Once you have enough starter and it is nice and bubbly it is time to get baking!

mason jar with bubbly sourdough starter

These are the bubbles you’re going to be looking for! Heather Gauley / Insteading

You can make all sorts of things with your sourdough starter. Pancakes, waffles, biscuits, cakes, muffins and of course, bread.

This is my favorite French bread recipe adapted from a World Of Breads by Dolores Casella. It’s simple to make and quite delicious.

Sourdough French Bread Recipe


  • 1 cup hot water
  • 3 tablespoons sugar
  • 2 tablespoons butter
  • 2 ¼ tablespoons yeast
  • 1 ½ cups of starter
  • 4 cups of flour
  • 2 teaspoons salt


  1. In a cup, melt the butter in the hot water.
  2. Add and dissolve the sugar.
  3. Let cool until lukewarm.
  4. Add the starter and the yeast.
  5. Blend in 2 cups of flour so that you have a sticky, well-combined mixture.

    mixing sourdough bread

    Heather Gauley / Insteading

  6. Stir in the next 2 cups of flour and the salt. This should be enough for a firm dough.
  7. Turn dough out onto a floured surface and knead thoroughly.
  8. Place in a well-buttered bowl and let rise until the dough has doubled in size.
  9. Punch dough down and let it rise again for 30 minutes.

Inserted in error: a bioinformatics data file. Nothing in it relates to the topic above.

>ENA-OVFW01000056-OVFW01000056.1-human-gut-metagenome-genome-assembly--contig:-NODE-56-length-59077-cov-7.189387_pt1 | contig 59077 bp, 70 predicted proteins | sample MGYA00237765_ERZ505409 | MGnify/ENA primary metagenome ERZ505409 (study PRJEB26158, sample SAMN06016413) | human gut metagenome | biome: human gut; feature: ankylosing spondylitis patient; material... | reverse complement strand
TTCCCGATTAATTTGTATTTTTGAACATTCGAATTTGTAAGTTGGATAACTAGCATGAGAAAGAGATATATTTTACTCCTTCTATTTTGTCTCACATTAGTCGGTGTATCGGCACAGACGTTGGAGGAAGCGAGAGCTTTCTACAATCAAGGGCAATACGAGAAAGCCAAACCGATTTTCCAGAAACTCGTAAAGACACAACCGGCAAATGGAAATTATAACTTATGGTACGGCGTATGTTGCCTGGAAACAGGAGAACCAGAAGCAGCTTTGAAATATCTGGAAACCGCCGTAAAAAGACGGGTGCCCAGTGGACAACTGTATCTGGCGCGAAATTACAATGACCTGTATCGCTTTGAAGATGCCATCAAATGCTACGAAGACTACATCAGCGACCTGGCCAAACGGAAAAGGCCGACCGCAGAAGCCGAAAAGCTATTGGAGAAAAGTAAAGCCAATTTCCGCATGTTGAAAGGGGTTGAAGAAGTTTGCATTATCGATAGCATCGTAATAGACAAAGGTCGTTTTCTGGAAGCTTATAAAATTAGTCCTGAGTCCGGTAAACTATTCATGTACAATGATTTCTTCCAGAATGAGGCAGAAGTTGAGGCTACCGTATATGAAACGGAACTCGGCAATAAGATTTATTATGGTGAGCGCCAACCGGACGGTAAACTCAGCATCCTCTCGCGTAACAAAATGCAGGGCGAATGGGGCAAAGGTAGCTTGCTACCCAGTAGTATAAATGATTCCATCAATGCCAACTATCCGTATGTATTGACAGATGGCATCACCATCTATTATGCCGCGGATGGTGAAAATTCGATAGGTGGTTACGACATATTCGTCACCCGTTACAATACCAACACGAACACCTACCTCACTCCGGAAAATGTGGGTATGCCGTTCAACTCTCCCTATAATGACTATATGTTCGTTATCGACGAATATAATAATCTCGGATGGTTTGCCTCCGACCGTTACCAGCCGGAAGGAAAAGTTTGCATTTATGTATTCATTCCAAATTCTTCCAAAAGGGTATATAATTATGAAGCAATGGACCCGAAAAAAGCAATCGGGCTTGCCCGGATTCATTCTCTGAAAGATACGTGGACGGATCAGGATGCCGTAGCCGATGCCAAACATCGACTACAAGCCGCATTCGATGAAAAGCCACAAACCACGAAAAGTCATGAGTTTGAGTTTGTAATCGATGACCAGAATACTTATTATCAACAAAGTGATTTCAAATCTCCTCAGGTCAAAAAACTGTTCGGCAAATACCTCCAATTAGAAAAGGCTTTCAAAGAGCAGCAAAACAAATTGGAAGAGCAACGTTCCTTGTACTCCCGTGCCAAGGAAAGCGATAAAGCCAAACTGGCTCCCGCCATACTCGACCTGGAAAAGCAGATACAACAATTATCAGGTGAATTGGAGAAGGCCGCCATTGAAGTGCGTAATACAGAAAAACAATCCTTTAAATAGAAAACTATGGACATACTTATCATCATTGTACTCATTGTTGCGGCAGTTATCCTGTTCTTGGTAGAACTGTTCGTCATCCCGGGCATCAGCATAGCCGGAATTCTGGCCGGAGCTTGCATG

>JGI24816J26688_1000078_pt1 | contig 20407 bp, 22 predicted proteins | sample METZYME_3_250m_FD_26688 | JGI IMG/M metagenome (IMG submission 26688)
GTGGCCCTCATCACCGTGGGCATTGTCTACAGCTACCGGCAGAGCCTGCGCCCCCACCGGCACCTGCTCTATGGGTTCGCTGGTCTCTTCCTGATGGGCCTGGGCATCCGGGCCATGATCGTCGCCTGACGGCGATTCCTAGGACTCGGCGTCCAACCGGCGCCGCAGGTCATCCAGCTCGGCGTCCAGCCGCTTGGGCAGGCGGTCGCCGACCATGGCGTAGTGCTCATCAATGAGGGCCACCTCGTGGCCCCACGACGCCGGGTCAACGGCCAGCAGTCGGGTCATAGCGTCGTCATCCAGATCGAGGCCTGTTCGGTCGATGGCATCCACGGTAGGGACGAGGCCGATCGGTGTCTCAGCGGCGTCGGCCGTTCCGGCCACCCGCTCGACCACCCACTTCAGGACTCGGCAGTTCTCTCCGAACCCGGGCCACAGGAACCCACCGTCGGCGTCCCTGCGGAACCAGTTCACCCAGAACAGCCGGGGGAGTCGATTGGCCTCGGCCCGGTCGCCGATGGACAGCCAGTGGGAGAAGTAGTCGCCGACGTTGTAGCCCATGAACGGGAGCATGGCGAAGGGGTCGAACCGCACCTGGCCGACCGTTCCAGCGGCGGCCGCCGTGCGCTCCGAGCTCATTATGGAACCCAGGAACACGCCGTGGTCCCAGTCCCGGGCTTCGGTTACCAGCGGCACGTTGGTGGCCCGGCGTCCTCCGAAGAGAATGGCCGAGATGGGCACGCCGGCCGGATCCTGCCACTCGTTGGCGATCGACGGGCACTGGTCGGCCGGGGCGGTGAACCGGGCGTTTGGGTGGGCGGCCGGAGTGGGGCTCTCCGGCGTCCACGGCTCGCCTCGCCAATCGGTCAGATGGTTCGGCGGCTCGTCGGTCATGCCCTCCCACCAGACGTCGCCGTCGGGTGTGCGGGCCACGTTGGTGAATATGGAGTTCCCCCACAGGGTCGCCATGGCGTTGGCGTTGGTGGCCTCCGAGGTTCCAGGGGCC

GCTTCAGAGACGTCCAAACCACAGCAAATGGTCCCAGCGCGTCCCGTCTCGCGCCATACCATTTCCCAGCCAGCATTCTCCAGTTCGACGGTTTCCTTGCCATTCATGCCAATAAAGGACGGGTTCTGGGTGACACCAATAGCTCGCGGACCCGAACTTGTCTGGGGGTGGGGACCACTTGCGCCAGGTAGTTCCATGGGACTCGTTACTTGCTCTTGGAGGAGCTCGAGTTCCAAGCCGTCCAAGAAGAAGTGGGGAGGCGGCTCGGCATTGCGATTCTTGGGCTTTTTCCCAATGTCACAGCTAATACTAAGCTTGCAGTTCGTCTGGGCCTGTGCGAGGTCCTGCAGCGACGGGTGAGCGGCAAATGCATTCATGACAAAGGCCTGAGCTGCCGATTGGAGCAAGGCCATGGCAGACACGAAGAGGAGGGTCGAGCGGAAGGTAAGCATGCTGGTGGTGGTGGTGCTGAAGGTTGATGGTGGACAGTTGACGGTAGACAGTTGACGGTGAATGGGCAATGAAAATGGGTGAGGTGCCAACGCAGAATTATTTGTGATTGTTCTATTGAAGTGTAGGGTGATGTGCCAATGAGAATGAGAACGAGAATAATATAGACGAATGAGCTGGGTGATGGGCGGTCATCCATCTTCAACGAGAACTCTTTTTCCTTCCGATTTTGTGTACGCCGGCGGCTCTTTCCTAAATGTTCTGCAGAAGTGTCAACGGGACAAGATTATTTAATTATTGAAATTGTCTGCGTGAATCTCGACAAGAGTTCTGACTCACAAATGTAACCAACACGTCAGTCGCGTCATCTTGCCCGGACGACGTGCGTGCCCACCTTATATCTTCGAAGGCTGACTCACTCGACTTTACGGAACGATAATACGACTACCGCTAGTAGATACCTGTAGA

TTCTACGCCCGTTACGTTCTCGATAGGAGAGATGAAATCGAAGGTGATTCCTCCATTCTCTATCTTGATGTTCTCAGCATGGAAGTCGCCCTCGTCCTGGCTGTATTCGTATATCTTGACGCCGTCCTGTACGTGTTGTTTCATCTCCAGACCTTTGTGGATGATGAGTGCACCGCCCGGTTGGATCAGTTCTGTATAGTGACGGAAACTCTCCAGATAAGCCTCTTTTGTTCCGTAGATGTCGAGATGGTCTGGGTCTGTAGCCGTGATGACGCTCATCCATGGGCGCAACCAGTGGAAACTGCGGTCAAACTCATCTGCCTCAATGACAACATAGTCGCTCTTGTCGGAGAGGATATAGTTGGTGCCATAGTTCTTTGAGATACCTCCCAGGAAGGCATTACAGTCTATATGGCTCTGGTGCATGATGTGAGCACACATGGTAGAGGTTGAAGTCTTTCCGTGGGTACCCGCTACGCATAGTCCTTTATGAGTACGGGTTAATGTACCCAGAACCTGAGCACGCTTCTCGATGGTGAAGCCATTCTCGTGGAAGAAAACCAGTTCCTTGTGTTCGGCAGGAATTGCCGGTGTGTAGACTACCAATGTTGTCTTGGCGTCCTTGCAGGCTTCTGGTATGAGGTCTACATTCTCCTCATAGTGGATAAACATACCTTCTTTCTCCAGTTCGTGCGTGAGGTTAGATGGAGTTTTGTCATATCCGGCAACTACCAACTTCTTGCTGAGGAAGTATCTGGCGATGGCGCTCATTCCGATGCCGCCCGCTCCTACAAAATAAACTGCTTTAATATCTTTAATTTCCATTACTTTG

10. Turn dough out onto floured surface, and let it rest for 10 minutes.

    sourdough on floured cutting board

    Heather Gauley / Insteading

  11. Shape into a loaf.

    sourdough in metal mixing bowl

    Heather Gauley / Insteading

  12. Place onto pizza stone or a well-greased baking sheet with cornmeal sprinkled on it.
  13. Let the loaf rise again until size has doubled.
  14. Place in preheated oven at 400 degrees Fahrenheit for 50 minutes.
  15. You can slash the bread with a very sharp knife or razor just prior to putting into the oven if desired. If the utensil is very sharp the bread will not fall.

    sourdough with slices on the top

    Heather Gauley / Insteading

  16. For a shiny crust, blend an egg white with a tablespoon of water and brush several times during baking.

Sourdough bread is nutritious and contains higher levels of folate and antioxidants than other bread. It is lower in phytate; this allows your body to absorb the nutrients more easily.

whole sourdough bread sitting on red towel

Fresh out of the oven! Heather Gauley / Insteading

It also contains lower amounts of gluten, and because it is fermented, it contains probiotic and prebiotic properties that make this bread not only easier to digest, but studies have shown that it may better control blood sugar levels and improve insulin sensitivity.

Heather is the owner of Vibrant Food Vibrant You. She believes that getting healthy starts from the ground up. She loves to garden, cook for friends and family and can be found on the weekends playing with her dogs or wandering around farmer’s markets.

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  1. I just read this article with the recipes. I want to try them.

    The bread recipe lists yeast and salt, though doesn’t mention when to add them…..

    Maybe someone will revise???